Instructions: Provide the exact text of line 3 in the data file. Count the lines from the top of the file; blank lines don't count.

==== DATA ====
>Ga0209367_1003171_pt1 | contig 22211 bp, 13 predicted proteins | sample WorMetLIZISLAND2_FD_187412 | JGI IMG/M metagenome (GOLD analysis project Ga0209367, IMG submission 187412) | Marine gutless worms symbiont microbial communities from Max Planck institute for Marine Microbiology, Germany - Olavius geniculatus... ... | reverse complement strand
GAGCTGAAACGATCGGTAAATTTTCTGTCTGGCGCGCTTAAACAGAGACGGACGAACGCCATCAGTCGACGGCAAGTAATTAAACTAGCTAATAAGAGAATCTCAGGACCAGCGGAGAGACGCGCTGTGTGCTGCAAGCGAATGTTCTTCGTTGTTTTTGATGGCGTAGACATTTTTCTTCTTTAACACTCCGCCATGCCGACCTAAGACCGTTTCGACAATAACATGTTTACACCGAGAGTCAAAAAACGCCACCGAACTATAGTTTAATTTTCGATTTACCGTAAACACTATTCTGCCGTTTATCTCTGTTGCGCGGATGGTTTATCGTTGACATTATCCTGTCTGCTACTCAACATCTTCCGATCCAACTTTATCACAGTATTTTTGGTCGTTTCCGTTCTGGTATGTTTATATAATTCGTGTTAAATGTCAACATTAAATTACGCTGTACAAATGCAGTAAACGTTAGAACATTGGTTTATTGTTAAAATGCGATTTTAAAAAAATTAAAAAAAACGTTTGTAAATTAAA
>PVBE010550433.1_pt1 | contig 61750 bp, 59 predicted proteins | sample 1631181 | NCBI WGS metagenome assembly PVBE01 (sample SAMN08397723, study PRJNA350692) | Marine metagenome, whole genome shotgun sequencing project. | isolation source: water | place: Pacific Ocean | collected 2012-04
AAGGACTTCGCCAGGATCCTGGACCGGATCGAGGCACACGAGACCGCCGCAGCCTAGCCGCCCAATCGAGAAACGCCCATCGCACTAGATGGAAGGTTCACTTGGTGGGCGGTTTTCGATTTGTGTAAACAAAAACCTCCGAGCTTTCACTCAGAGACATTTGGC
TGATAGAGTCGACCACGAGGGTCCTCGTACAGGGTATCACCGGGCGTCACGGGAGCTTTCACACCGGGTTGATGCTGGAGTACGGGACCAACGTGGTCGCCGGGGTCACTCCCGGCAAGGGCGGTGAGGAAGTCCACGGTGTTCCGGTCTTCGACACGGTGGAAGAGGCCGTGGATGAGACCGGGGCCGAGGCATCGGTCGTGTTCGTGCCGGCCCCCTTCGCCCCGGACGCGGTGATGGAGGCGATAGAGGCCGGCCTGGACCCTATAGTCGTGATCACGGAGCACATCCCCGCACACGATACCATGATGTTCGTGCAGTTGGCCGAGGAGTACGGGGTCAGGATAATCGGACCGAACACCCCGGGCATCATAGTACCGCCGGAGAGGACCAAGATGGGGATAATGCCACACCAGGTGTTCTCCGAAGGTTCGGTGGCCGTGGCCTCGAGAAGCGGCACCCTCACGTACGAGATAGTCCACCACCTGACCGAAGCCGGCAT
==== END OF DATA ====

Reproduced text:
>PVBE010550433.1_pt1 | contig 61750 bp, 59 predicted proteins | sample 1631181 | NCBI WGS metagenome assembly PVBE01 (sample SAMN08397723, study PRJNA350692) | Marine metagenome, whole genome shotgun sequencing project. | isolation source: water | place: Pacific Ocean | collected 2012-04